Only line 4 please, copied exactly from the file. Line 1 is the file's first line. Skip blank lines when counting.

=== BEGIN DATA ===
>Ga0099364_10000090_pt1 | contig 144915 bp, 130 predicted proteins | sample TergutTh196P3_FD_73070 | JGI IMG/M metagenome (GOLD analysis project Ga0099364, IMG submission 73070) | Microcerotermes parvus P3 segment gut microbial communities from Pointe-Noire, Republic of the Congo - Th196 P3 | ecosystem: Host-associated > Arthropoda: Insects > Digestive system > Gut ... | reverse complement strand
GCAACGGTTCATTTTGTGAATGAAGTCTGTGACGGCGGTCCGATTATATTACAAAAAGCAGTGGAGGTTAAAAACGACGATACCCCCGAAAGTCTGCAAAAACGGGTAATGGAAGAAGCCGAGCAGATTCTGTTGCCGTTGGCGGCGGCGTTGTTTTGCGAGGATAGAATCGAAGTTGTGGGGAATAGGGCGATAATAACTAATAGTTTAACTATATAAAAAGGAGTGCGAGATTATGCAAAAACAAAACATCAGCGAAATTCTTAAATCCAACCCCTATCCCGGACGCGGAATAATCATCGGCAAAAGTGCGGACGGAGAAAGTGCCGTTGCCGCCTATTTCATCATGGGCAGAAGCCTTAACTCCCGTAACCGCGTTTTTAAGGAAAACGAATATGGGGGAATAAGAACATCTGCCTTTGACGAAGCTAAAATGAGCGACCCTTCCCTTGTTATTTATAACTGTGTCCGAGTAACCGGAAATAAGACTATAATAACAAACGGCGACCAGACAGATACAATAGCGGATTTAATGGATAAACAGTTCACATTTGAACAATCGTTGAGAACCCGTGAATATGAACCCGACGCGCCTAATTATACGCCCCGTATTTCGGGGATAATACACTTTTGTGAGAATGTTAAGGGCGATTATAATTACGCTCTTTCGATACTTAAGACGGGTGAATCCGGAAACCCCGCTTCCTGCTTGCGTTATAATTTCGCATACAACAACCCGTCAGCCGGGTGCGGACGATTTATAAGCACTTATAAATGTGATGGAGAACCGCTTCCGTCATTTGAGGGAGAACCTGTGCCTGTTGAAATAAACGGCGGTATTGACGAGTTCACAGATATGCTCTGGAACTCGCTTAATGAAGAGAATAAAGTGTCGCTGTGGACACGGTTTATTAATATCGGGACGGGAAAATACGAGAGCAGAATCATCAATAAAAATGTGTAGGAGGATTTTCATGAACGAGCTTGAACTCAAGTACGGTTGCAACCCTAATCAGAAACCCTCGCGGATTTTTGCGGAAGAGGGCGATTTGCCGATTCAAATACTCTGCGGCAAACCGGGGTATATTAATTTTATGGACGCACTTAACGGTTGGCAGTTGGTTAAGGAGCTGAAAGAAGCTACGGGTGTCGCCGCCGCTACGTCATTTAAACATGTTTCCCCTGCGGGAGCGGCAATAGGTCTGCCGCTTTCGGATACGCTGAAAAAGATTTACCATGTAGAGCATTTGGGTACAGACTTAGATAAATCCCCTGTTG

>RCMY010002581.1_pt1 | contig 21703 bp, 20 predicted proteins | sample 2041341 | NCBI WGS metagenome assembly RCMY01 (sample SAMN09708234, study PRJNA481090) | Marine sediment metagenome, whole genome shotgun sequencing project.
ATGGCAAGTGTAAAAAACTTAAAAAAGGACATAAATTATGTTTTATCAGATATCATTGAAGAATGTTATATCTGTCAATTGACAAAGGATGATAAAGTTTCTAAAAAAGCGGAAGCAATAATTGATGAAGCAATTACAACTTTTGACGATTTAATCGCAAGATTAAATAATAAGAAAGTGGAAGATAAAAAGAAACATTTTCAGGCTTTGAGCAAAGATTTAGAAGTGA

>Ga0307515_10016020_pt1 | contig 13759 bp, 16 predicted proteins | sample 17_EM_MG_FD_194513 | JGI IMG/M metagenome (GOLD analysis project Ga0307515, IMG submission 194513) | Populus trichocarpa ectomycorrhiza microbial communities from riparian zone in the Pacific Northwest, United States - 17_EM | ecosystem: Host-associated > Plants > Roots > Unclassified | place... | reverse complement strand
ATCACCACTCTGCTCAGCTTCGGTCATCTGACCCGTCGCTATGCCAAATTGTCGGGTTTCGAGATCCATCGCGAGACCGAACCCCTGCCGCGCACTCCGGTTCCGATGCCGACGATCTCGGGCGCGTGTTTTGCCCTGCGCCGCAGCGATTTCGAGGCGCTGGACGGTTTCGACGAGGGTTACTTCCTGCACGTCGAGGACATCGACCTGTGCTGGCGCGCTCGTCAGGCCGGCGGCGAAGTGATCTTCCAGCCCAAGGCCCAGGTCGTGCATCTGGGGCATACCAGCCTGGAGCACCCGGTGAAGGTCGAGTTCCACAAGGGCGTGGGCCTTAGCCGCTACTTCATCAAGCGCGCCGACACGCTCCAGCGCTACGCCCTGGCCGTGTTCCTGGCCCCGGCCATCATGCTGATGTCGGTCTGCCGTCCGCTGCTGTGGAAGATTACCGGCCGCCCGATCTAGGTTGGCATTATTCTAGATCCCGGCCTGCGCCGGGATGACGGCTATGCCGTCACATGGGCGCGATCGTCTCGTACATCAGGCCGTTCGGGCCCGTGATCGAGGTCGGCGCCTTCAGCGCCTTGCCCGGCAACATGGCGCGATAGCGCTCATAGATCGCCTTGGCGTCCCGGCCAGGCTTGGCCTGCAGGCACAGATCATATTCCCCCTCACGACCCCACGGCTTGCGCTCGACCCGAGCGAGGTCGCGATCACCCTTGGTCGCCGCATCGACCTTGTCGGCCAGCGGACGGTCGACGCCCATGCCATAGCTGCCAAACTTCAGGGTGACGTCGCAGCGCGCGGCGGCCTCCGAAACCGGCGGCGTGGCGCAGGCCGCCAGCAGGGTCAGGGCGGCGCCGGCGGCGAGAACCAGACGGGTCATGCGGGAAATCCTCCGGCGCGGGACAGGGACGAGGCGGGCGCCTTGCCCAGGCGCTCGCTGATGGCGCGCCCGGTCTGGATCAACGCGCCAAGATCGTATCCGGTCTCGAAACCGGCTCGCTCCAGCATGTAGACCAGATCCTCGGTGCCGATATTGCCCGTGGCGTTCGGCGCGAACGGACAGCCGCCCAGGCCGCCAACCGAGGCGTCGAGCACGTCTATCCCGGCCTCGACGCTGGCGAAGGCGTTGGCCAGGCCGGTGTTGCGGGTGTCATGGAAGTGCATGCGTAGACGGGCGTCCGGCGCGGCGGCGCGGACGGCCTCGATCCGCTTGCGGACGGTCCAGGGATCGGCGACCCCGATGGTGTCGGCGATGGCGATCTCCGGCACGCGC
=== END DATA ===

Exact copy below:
ATGGCAAGTGTAAAAAACTTAAAAAAGGACATAAATTATGTTTTATCAGATATCATTGAAGAATGTTATATCTGTCAATTGACAAAGGATGATAAAGTTTCTAAAAAAGCGGAAGCAATAATTGATGAAGCAATTACAACTTTTGACGATTTAATCGCAAGATTAAATAATAAGAAAGTGGAAGATAAAAAGAAACATTTTCAGGCTTTGAGCAAAGATTTAGAAGTGA